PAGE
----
charles plymmelApocalypse Rose by Charles Plymell. Dave Haselwood, 1966.  $200.

Inscribed by Plymell to Doug Blazek – an excellent association between two poet publishers who both published each other.

 Lots more poetry from Division Leap here

Previously on Of Interest:
Poetry from Seattle:Wessel & Lieberman and Wave Books

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Happy Birthday to an American Classic: The Great Gatsby

gatsby coverThe cover of the 1925 first edition

F. Scott Fitzgerald’s masterpiece The Great Gatsby was published today, April 10th, in 1925. Since then the book has infiltrated almost every corner of popular culture.

Here’s a handy flow-chart of the characters:

great gatsby

and a screenshot from a 1987 NES video game:

gatsby-video game

Cheers to you Mr. Fitzgerald!

gatsby dicaprio

 

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A trio of book sculptures by Rosie Leventon

rosie leveton-SOMEWHERESOMEWHERE A DOOR SLAMMED…. 2009

Rosie Leventon is one of the new-breed of green artists cropping up around the world.

Her work is deeply “grounded in a sensitive concern for the natural environment and how we use it.” She “sees her work as interweaving a kind of personal archaeology with the archaeology of contemporary society and the physical archaeology of places.”

She is all about using local and recycled materials and resources whenever possible.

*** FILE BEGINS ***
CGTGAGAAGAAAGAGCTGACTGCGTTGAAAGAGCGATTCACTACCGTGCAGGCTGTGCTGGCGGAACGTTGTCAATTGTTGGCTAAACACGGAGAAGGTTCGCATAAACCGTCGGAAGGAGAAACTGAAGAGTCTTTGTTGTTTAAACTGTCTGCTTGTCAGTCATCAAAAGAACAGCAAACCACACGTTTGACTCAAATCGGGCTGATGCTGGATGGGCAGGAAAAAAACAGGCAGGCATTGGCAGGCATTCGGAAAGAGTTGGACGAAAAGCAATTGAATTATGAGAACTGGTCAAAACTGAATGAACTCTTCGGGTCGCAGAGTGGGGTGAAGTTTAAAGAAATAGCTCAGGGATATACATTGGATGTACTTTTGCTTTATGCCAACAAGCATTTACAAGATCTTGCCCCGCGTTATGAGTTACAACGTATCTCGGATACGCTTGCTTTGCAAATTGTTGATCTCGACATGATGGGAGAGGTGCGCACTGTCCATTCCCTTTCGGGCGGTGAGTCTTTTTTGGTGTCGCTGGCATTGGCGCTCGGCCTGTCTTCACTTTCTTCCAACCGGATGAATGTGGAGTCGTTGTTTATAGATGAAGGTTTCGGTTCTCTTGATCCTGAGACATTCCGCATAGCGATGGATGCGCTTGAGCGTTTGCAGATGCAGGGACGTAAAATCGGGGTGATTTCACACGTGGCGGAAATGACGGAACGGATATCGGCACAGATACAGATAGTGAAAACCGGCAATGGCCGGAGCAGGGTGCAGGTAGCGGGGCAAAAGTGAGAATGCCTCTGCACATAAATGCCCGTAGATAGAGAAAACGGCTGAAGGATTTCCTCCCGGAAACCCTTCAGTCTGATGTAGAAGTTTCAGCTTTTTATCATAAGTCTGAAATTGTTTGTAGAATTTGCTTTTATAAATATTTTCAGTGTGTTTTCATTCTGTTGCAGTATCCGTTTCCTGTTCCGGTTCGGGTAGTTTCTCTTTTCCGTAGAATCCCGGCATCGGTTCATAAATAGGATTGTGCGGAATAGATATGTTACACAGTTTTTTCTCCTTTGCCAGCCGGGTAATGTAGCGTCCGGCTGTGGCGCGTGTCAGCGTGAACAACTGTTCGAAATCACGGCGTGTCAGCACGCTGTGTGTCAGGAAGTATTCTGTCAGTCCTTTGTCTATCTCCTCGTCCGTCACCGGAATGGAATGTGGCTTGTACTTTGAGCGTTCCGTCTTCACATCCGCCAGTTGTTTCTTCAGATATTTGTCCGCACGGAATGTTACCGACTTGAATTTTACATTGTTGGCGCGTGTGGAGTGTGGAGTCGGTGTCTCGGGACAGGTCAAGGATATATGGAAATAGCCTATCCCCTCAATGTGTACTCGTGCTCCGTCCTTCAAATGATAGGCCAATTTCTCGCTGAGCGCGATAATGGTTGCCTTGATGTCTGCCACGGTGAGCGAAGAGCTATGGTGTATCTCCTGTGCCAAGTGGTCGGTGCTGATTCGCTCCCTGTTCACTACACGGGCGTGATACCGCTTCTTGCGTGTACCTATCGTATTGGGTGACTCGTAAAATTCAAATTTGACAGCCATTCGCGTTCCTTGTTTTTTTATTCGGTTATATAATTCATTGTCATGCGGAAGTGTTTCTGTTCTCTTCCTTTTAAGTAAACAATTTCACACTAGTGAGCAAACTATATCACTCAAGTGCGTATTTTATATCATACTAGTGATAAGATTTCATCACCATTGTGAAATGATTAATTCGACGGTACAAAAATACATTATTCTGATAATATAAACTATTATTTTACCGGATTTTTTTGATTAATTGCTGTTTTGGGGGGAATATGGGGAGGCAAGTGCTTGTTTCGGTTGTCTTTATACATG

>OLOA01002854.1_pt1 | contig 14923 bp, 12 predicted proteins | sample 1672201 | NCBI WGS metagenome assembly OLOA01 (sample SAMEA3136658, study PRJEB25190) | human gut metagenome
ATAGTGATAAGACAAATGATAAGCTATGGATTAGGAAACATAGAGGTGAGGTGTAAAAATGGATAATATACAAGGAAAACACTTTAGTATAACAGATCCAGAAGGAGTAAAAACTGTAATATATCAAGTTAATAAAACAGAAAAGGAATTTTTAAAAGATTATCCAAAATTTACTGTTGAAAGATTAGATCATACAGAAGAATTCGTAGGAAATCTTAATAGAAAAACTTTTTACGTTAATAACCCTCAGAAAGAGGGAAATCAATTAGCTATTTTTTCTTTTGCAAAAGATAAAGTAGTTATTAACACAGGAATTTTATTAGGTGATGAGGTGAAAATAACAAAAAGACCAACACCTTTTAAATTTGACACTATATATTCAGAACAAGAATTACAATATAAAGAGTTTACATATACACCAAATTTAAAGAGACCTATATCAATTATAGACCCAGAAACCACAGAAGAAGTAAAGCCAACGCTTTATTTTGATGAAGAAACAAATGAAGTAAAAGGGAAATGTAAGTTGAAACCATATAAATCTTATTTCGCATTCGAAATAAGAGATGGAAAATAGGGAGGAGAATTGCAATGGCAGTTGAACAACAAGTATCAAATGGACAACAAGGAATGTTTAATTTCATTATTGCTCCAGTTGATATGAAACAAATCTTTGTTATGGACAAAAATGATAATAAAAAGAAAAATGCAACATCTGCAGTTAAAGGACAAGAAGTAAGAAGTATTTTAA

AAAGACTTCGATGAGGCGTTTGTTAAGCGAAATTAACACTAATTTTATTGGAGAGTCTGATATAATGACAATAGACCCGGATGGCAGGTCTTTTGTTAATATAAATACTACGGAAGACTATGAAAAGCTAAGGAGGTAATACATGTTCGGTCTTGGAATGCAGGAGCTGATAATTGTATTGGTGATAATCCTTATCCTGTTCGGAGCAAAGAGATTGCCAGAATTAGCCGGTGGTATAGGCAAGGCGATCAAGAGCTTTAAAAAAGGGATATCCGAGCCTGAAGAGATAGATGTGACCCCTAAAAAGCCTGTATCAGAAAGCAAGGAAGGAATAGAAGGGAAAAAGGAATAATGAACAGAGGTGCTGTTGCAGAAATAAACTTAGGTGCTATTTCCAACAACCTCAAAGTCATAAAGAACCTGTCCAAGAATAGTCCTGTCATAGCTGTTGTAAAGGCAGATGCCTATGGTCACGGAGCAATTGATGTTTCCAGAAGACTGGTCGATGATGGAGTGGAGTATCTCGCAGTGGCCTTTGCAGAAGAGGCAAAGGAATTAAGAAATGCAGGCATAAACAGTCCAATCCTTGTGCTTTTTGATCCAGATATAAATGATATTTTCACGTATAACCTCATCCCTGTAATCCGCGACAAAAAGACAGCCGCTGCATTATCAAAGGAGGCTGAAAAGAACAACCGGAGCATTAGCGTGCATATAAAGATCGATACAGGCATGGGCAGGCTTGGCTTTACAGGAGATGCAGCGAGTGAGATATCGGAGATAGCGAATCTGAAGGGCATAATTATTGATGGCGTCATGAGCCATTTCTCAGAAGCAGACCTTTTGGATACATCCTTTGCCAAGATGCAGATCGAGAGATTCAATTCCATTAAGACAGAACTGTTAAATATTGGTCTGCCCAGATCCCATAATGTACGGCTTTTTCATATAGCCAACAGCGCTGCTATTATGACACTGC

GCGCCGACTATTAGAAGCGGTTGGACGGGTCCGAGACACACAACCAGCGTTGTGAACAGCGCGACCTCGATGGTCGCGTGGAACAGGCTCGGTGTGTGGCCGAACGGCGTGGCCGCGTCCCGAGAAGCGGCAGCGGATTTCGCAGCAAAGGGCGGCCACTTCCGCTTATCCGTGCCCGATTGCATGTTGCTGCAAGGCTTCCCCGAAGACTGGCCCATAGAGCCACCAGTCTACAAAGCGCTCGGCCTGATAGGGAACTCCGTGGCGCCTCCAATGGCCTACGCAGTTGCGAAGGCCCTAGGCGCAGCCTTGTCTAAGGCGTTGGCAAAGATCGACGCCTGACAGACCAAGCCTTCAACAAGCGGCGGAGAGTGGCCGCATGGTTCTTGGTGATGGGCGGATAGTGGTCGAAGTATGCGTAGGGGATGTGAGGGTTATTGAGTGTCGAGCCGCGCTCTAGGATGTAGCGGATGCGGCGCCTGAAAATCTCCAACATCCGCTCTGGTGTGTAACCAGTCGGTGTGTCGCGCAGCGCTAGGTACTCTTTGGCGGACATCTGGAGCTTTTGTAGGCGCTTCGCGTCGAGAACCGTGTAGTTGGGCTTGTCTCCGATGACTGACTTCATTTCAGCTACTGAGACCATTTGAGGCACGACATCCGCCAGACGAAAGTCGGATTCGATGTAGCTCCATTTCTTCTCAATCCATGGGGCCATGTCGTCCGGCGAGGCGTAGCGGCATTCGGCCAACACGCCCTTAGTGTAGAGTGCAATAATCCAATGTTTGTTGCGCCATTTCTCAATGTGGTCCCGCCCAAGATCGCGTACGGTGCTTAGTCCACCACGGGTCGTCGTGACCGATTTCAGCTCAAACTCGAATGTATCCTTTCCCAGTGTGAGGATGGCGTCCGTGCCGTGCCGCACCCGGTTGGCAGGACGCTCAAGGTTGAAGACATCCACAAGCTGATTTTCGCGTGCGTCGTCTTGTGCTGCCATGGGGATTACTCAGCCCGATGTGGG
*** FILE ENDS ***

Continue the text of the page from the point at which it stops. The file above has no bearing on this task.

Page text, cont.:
Here’s a look at three of her bookish “recycled sculptures.”

For SOMEWHERE A DOOR SLAMMED Leventon created a tower of paperbacks, mostly of the romance variety.

In it are regular shaped windows on two sides which allow a view into the interior. The titles of the books are visible on the outside of the walls, and looking through the windows people can see the pages of the books have been roughly carved – softened – so that they may look a bit like flat pieces of stone or an ancient ruin.

rosie leveton-SOMEWHERE 1inside SOMEWHERE A DOOR SLAMMED.

Next up is A LONG WAY FROM THE BATHROOM,  a series of installations whose title comes from a phrase found on the first page of one of the books used.

Piles of recycled paperbacks are piled up into stacks and then center is hollowed out and carved into a saucer-like spherical negative shape, reminiscent of a crop circle.